The Problem Of Using "Old Westerns Rather Than Expert Testimony To Estblish The Standard Of Care"

In private security contractor's negligence suit for injuries suffered in Afghanistan, allegedly as a result of the defendant transit service's negligence in providing security measures, summary judgment for defendant was appropriate when the plaintiff could not provide, as required by "state" law, an expert witness to testify on the expected standard of care applicable to the case, in Burke v. Air Serv Intern., Inc. __ F.3d __ (D.C. Cir. July 13, 2012)

In Erie Railroad Co. v. Tompkins, the Supreme Court clarified that “state law governs substantive issues” in federal diversity cases but that federal law would apply to the procedures used there. The key puzzle of Erie concerned where to draw the line between matters of substance from matters of procedure. Erie explained the dual aims to this state(substance)/federal(procedure) distinction. Not only was Erie designed to hinder forum-shopping between state and federal courts, but it was expected that this would preclude any inequitable administration of the laws. Accordingly, the FRE would be applied in federal court except when an issue of substantive state law arises. In a recent case, the D.C. Circuit examined this substance/procedure distinction of Erie. While other federal circuits have covered some of this same territory, this seemed to be a matter of first impression for the D.C. Circuit.

In the case, plaintiff Burke had been a British soldier and was injured as a private contractor working in Afghanistan. His "severe[] wound[]" was the result of an ambush there and he sued defendant Air Services, alleging that it negligently failed to provide appropriate security for the trip the defendant supplied. The district court granted summary judgment to the defendant because Burke would not proffer expert testimony on the applicable standard of care required in making security precautions for travel. Because the applicable law -- that of the District of Columbia -- required expert testimony in standard of cares, the plaintiff's failure to present such evidence was fatal to his case. The plaintiff disagreed and sought review by the D.C. Circuit.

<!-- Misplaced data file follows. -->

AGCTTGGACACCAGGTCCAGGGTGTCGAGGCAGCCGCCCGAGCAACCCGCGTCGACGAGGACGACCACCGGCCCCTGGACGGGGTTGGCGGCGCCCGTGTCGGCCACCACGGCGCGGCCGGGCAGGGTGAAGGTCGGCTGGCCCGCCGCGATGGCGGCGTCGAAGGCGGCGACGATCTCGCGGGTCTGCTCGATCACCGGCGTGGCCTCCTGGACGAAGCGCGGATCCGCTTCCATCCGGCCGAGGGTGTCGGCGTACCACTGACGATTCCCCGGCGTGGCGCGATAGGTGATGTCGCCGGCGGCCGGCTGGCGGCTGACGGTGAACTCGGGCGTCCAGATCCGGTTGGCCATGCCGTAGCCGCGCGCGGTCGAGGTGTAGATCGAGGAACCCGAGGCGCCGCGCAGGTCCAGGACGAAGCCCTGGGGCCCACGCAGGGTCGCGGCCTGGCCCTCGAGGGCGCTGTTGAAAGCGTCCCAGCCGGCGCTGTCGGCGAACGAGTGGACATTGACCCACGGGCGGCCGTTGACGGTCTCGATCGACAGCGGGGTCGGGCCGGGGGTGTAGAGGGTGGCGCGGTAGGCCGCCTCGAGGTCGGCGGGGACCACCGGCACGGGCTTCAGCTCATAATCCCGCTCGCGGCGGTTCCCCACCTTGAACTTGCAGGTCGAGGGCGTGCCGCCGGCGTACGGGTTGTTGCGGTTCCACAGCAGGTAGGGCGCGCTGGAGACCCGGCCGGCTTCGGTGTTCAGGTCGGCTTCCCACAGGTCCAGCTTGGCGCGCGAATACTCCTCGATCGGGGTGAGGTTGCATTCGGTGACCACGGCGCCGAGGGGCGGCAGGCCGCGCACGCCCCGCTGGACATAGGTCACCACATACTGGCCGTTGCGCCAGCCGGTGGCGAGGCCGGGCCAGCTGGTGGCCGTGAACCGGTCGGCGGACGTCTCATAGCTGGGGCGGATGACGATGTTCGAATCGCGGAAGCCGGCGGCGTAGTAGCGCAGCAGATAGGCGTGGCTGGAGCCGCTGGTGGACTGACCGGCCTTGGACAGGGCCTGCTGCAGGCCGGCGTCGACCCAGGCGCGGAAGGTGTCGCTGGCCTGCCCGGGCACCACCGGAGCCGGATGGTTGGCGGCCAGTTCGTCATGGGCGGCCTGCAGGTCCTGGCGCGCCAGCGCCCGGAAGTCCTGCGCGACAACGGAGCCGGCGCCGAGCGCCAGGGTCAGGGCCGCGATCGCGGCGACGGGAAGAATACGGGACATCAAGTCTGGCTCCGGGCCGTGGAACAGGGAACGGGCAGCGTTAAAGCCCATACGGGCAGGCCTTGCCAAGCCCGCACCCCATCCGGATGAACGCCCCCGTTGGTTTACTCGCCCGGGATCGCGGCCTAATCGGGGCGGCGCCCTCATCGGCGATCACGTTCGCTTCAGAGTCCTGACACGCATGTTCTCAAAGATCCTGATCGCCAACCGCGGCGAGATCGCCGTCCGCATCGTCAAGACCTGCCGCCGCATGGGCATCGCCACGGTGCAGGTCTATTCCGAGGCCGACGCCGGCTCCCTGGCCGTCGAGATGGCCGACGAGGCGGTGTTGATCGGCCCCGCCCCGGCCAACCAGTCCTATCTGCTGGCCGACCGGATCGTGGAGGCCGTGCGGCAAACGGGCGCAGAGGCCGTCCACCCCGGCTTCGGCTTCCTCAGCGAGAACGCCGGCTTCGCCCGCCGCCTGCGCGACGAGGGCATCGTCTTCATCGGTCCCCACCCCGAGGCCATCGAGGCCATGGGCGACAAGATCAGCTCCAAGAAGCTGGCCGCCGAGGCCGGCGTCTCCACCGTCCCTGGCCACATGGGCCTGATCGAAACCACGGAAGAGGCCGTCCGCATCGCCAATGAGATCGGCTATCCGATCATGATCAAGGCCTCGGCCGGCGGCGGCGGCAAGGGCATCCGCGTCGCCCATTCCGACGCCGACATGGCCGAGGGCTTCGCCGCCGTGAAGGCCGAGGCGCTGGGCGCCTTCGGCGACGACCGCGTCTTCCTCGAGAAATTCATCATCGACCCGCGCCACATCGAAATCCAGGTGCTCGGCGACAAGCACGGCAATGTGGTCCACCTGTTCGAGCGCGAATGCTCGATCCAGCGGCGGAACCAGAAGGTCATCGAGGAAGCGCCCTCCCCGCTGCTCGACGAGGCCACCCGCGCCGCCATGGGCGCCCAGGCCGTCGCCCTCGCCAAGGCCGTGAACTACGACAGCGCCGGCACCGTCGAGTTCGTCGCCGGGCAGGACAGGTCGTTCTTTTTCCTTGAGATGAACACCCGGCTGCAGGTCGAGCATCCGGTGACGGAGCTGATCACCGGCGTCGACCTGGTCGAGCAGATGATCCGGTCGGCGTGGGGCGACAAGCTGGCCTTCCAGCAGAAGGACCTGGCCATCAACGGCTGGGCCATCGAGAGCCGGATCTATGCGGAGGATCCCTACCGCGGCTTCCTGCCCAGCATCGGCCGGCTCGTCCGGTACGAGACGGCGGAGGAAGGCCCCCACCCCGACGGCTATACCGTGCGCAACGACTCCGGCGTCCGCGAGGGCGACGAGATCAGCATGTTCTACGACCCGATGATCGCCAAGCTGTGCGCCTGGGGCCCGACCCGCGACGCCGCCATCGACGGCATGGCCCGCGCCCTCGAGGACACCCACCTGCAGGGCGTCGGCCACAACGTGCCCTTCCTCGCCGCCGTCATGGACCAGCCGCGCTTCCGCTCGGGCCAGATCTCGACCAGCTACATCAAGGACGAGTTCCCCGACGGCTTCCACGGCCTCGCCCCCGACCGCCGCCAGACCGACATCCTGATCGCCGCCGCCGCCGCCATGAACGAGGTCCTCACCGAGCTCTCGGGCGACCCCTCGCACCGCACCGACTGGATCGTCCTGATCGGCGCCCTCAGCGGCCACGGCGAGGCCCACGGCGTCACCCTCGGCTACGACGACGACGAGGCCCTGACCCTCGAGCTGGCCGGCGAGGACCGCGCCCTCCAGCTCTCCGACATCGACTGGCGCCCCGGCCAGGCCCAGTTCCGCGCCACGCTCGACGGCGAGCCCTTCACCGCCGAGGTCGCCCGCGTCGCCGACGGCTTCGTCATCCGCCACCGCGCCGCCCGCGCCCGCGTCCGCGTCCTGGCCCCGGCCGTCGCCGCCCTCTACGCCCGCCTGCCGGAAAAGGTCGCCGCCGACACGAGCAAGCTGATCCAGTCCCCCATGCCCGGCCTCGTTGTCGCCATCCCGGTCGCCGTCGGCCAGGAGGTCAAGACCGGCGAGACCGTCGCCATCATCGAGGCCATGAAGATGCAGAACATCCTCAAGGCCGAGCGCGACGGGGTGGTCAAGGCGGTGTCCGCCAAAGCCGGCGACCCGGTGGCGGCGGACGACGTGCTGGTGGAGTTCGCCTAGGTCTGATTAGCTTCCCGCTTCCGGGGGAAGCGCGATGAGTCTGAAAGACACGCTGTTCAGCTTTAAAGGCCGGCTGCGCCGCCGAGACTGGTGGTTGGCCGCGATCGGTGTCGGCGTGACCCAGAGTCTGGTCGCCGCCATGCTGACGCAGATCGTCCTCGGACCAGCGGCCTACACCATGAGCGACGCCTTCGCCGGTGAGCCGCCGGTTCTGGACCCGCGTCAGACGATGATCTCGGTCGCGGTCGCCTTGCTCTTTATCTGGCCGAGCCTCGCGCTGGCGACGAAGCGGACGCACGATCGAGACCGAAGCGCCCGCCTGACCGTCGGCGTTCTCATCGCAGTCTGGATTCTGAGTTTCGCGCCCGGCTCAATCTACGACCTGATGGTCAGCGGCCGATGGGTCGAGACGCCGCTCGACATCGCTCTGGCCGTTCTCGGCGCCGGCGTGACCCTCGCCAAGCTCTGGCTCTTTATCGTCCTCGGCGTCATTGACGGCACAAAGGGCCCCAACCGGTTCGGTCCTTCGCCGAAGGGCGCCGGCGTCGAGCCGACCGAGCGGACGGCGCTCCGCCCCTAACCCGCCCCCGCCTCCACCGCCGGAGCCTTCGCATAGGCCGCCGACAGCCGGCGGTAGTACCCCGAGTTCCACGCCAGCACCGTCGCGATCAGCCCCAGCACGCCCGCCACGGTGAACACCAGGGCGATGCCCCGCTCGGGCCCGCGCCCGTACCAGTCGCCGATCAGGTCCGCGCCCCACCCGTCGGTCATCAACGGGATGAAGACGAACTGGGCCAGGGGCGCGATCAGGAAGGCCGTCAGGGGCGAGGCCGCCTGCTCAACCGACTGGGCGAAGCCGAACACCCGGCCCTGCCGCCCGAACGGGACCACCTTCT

The plaintiff's main bone of contention with the trial judge was that the plaintiff did not think he needed to present an expert witness to testify as to the standard of care owed by the defendant Air Service. But the D.C. Circuit, while expressing an admiration of the plaintiff's military career and services, noted an important gap in his legal judgment. It disagreed noted that the applicable standard of care could be derived by lay jurors, for example, based on films:

“every juror will have seen” such films as High Noon. Perhaps. But even if they have, we are puzzled about what they could have learned from those films that would have been helpful to Burke’s case. After all, Marshal Kane (Gary Cooper) did not helicopter to his confrontation with the Miller gang. Nor did he carry, as Burke did, a 9-mm. pistol and AK-47 assault rifle. No, Kane walked to the fateful encounter protected only by two revolvers and a tin star. Moreover, he did so notwithstanding that the meeting could hardly have been regarded as an ambush: as the film’s title makes clear, each side knew precisely what time the showdown would take place.
Burke, __ F.3d at __.

The lessons the circuit drew from the movies was neither clear nor obvious. The circuit marveled that

Burke insists -- in all seriousness -- that lay jurors could have intuited the proper standard of care from their knowledge of old Westerns. “Afghanistan,” he explains, “is comparable to the old ‘Wild West’ -- lawmen, builders, farmers, ranchers, schoolteachers, entering savage areas subject to armed marauders and trying to establish peace, civilization and the rule of law.” Because “[e]very juror will have seen Gunsmoke or High Noon or the Outlaw Josey Wales or Lonesome Dove,” every juror will know the proper standard of care.